Whether you last set foot in a middle school building in 1999 or 2019, getting lost is an inevitability. Finding the music room, however, has become trickier. In 1999, you could follow a trail of piano and keyboard sounds. In 2019, while looking for a classroom during a composition workshop, you’ll still see a handful of students hunched over keyboards—but now they use headphones.
Such was the scene one recent Saturday morning at El Puente Community School in Williamsburg with eight students and three teaching artists. As part of the National Sawdust Student CoLab, each El Puente student has spent the last three months composing a new three-minute work to be presented in a June 11 concert with cellist Amanda Gookin. The performance will mark the first presentation of the newly-minted, interdisciplinary program, whose methodology was inspired by the New York Philharmonic’s Very Young Composers Program, which partnered with National Sawdust from 2015 to 2018.
“I have an idea!” exclaims one student, Yara Perez, at the beginning of that day’s session. “Can my piece be called Different?”
“Your piece can be titled anything you want,” responds composer and performer Angélica Negrón, a lead teaching artist in the program. “You’re the boss.”
The students are going over a checklist for their works-in-progress, each inspired by their experiences of the world and life. As they check off items like a title and a clear explanation of the work’s inspiration, another student, Victoria Paredes, hits on one of the most important checkboxes: Does she like her piece?
“I don’t like my piece; I love my piece,” she says.
The conversations during this check-in come to a close when Negrón starts tapping out short rhythms with her hands and feet, and the students, whose ages range from 10 to 15 – and who all are especially energetic on a sunny Saturday following a long week of rain – respond. Then the topic of the concert being open to the general public comes up.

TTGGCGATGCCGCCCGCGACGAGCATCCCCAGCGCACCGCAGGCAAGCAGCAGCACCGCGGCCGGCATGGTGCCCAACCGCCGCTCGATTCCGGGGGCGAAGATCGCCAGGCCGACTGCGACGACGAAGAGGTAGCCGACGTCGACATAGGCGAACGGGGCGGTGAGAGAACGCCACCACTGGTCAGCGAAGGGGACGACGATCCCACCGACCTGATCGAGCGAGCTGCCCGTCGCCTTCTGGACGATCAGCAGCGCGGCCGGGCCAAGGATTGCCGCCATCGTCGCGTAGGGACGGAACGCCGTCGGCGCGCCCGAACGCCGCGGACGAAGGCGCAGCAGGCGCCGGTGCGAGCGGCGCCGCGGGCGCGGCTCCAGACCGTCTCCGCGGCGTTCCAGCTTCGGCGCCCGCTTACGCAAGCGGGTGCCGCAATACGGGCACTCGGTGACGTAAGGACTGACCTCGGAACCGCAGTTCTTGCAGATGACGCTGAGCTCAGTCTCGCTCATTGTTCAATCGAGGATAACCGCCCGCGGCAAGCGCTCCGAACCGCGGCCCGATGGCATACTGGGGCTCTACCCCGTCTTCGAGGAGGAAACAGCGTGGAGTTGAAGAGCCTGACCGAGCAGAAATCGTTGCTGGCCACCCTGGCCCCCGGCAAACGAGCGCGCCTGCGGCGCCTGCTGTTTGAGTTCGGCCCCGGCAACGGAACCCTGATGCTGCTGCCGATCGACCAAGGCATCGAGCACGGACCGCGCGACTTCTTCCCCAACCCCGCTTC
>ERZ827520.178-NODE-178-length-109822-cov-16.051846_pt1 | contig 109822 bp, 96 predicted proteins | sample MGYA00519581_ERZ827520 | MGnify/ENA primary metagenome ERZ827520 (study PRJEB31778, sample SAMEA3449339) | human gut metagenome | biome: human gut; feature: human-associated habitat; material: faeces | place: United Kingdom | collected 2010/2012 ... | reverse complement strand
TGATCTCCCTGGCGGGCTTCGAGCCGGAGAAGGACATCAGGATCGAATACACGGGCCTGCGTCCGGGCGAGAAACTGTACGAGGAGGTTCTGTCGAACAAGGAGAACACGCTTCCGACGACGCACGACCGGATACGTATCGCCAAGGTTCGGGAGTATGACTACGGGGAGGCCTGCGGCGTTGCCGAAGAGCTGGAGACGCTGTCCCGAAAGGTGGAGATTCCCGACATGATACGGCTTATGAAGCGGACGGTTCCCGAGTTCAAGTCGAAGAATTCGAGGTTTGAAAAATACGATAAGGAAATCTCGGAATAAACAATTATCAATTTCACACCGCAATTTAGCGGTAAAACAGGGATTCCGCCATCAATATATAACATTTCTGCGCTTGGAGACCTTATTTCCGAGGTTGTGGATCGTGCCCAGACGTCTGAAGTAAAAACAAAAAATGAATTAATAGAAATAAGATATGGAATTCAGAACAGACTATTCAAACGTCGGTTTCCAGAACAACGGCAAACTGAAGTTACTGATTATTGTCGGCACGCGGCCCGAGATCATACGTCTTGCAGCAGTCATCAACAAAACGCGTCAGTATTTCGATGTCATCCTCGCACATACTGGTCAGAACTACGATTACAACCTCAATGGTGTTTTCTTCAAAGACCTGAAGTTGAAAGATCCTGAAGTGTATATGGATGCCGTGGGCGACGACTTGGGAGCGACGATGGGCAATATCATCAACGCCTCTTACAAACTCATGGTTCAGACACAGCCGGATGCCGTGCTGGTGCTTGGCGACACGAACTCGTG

“Audiences are hungry for your music,” Negrón says, responding to one student’s nervousness about sharing her work with strangers. Fellow student composer Taina Diaz-Stanton adds, “It doesn’t matter if other people don’t like it; it matters that you like it.”
This attitude is at the core of the Student CoLab, which works with students not only to build the skills required for composing a new work, but also to develop broader skills in listening, music critique, and collaborative teamwork. It also dovetails with the community values of El Puente (which include respect, determination, and empathy), whose Beacon Leadership Program is a partner with National Sawdust for the Student CoLab.
El Puente’s focus on the arts and sports, as tools for young people to create and influence social change, factors into the pieces that are being developed this year. One example is a work-in-progress by Paredes, which begins with a buoyant cello melody that sounds like something out of Janáček’s or Bartók’s folk songs. A poem written and read by the composer accompanies the musical lines, and begins with a sense of hope at the prospect of moving to New York.
Both the text and music take a darker, more discordant shift when she touches on the uncertain side of the experience. After a group listen, student composer Amelia Cervantes says that the line “The day that I might be illegal” stuck with her. “It’s not just your experience, but maybe the experience of someone else,” she says of how the line may resonate with the audience. Diaz-Stanton adds that the emotional resonance can go deeper for listeners: “It’s not just feeling illegal, but feeling excluded.”